Dr. Okou received his PhD from Clark Atlanta University with training in molecular biology, human genetics and genomic technologies. At Emory, he led the development of a pioneering sample preparation methodology MGS (microarray-based genomic selection (MGS) that selects a user defined target genomic region for high throughput resequencing of eukaryotic genome. His experience and expertise makes use of cutting edge genomic and bioinformatics tools to identify, annotate and interpret low frequency to rare genetic variations that influence disease. He is currently developing research efforts to help fill in the missing heritability gap and understand the molecular mechanism of inflammatory bowel disease (IBD).  In particular, He is interested in identifying and functionally testing genetics variants of IBD that will explain early onset cases and phenotypes seen in non-Causasians populations. He believe that an in depth and comprehensive knowledge of the genetics architecture of IBD in non-Causasians populations is vital to the understanding of the genetics of complex diseases and the reasons for diseases differential mechanisms and racial impacts.


Jason Hockenberry, PhD

Associate Professor of Health Policy and Management, Emory University

Independent Consultant in Healthcare Services

Co-Founder, HExPro Analytics, healthcare start-up

Jason Hockenberry, PhD, is a health economist and Assistant Professor in the Department of Health Policy and Management at Emory University. To date he has coauthored 37 articles and book chapters on issues around health policy, and the quality and efficiency of healthcare in the U.S., many of which employ large datasets and complex statistical modelling techniques.  Apart from his role at Emory he is also an independent consultant to hospitals and health systems trying to improve their understanding of managing population health and health services use in their market and currently working as part of a team involved in a healthcare forecasting startup.   Prior to coming to Emory in 2011 he was on the faculty in the Department of Health Management and Policy at the University of Iowa, where he also served as an investigator in a Veteran’s Affairs Health Services Research and Development Center of Excellence. He received his PhD in Economics from Lehigh University in 2008. Prior to that he served in the U.S. military as an intelligence analyst serving on interim assignments at the National Security Agency and on deployment for a year as part of the UN’s peacekeeping mission in Bosnia.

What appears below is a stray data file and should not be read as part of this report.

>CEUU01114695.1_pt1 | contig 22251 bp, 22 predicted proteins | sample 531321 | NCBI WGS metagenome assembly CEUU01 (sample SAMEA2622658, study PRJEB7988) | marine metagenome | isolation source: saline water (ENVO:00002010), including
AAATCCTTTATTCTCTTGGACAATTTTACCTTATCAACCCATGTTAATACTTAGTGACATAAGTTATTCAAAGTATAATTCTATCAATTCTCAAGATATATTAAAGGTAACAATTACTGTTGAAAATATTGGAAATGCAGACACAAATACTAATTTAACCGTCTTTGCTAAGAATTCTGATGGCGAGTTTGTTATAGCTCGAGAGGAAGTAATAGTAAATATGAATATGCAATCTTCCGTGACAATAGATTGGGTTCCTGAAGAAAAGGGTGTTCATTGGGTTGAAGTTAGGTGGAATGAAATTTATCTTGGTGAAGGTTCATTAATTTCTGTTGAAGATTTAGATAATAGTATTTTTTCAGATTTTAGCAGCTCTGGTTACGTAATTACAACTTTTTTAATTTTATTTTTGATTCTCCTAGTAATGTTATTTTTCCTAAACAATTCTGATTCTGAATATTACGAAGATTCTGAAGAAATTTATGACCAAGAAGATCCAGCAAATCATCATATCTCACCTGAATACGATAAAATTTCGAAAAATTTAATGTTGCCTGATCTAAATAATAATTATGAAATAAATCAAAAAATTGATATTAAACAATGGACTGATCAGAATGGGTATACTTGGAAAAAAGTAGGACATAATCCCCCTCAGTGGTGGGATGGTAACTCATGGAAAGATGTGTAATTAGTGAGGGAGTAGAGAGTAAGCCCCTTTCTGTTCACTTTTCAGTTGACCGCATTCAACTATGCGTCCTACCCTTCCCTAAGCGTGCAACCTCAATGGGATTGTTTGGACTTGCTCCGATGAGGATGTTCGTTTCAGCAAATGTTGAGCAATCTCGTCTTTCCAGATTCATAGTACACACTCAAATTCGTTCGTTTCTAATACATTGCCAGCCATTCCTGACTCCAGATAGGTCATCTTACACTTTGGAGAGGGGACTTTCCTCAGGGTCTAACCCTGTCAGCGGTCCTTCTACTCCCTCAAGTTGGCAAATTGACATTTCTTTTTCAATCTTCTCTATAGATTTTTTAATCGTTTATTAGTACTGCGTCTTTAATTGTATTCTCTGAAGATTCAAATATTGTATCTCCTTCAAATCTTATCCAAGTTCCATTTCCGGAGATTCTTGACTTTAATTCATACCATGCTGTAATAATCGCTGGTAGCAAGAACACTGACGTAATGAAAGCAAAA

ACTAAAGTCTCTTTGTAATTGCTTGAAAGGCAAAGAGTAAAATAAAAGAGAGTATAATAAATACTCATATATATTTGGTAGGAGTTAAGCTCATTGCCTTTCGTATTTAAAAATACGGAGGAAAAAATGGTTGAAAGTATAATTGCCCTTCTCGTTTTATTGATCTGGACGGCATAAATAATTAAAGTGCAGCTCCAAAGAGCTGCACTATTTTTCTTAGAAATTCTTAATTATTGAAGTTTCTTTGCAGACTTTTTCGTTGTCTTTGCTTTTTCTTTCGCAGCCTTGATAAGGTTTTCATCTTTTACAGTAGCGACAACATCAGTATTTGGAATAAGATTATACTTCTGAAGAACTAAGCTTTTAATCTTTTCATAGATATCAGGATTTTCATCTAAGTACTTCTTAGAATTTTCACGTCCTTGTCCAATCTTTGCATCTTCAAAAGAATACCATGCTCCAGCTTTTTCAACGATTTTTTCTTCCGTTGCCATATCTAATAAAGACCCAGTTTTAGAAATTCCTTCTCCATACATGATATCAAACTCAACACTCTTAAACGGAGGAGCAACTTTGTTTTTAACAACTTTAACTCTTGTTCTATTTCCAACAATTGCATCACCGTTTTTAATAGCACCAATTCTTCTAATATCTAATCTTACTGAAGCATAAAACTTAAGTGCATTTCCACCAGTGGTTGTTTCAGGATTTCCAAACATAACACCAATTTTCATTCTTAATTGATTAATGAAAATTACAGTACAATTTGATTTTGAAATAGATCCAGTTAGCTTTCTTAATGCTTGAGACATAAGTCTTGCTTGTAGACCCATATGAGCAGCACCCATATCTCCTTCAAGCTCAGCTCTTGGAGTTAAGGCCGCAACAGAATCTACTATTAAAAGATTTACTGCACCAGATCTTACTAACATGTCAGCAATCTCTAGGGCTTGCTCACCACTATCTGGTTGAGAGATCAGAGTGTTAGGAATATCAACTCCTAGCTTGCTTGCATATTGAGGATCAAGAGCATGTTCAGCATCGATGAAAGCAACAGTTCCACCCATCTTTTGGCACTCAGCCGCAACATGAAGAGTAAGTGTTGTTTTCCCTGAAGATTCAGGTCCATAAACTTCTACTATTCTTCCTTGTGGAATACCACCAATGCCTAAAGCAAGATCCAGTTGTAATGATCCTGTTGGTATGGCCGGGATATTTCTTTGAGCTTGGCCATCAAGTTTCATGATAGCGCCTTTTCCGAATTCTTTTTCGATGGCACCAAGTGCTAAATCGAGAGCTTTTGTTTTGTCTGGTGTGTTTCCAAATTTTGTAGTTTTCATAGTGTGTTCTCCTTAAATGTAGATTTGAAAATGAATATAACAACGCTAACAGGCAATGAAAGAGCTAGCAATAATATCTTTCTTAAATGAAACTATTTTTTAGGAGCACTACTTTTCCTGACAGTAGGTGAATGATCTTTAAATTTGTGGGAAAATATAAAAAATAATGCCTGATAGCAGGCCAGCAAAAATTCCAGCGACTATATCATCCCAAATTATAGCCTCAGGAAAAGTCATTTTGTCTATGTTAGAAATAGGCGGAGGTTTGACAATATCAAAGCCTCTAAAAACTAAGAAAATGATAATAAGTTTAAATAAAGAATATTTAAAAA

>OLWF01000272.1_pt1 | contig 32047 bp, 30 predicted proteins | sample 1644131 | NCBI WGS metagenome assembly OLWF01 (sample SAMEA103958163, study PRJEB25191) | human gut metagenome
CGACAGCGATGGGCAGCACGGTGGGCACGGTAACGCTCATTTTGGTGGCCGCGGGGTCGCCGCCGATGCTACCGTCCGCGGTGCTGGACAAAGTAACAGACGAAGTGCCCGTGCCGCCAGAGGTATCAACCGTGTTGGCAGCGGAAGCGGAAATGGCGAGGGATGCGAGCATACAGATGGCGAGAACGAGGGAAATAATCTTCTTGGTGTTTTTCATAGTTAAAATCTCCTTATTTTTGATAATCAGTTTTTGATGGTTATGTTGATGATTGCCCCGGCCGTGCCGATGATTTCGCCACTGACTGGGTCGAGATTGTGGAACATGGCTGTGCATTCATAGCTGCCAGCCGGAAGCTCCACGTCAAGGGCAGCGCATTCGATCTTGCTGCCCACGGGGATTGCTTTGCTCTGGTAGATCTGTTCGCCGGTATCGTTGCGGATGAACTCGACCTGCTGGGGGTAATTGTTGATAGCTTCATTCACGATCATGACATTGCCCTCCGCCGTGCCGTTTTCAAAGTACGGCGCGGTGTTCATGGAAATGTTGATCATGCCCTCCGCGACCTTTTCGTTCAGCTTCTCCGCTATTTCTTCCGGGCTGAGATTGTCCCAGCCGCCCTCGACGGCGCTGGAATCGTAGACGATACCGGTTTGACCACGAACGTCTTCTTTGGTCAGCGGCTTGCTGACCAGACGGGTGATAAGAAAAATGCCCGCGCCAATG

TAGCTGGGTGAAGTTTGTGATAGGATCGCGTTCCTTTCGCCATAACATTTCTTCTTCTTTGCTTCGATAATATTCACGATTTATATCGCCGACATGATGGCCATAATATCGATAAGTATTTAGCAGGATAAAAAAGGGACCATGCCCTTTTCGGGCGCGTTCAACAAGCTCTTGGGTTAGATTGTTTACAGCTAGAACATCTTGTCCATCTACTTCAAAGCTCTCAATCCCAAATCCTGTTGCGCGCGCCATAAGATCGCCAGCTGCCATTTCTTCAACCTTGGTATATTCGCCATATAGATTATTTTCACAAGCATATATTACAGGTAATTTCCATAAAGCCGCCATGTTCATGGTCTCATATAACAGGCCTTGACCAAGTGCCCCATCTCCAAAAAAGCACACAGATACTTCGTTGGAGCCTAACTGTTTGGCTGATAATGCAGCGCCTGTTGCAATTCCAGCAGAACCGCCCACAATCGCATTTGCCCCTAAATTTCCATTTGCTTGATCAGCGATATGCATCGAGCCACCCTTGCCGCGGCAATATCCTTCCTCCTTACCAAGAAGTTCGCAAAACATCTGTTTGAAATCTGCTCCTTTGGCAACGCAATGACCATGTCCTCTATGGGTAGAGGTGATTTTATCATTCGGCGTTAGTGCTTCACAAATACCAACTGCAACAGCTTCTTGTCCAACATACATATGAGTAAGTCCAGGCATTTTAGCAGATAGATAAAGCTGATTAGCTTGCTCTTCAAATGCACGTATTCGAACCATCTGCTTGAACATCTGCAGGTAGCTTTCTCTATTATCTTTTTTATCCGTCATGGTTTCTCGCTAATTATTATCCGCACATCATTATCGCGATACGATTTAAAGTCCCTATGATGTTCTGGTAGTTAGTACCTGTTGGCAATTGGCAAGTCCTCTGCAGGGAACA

Chaarles G. Fogelgren, MBA

Global Head, Laboratory Data Management, Global Central Laboratories

Chuck Fogelgren is the Global Head for the Laboratory Data Management organization in Quintiles’ Central Laboratories business.  He is responsible for execution and delivery of data management functions as well as developing and executing strategies to improve the services we provide to clinical trials sponsors and patients.  Based in Marietta, Georgia, Chuck’s remit is to provide the data management tools and operational leadership to support Quintiles’ growth, pioneer the use of new analytical tools for data management, and partner with customers to deliver industry-leading solutions.

Chuck started his career at the National Academies’ in Washington, DC providing research and project management support to expert committees advising the government on national security issues where science and policy intersect.  He spent 7 years in the then fledgling area of biodefense, where he was responsible for leading a new national security program and managing dozens of early drug discovery and development projects with multiple institutes in the Russian Federation.  

Chuck later joined Southern Research where he held several leadership roles in the preclinical contract research business including business development, operations, and finally as Director of Business Management.  After leaving Southern Research, he spent several years in technology development companies developing new data analysis and security technologies.

Chuck earned his Bachelor of Arts from The George Washington University and his Master of Business Administration from the Kenan-Flagler Business School at The University of North Carolina, Chapel Hill.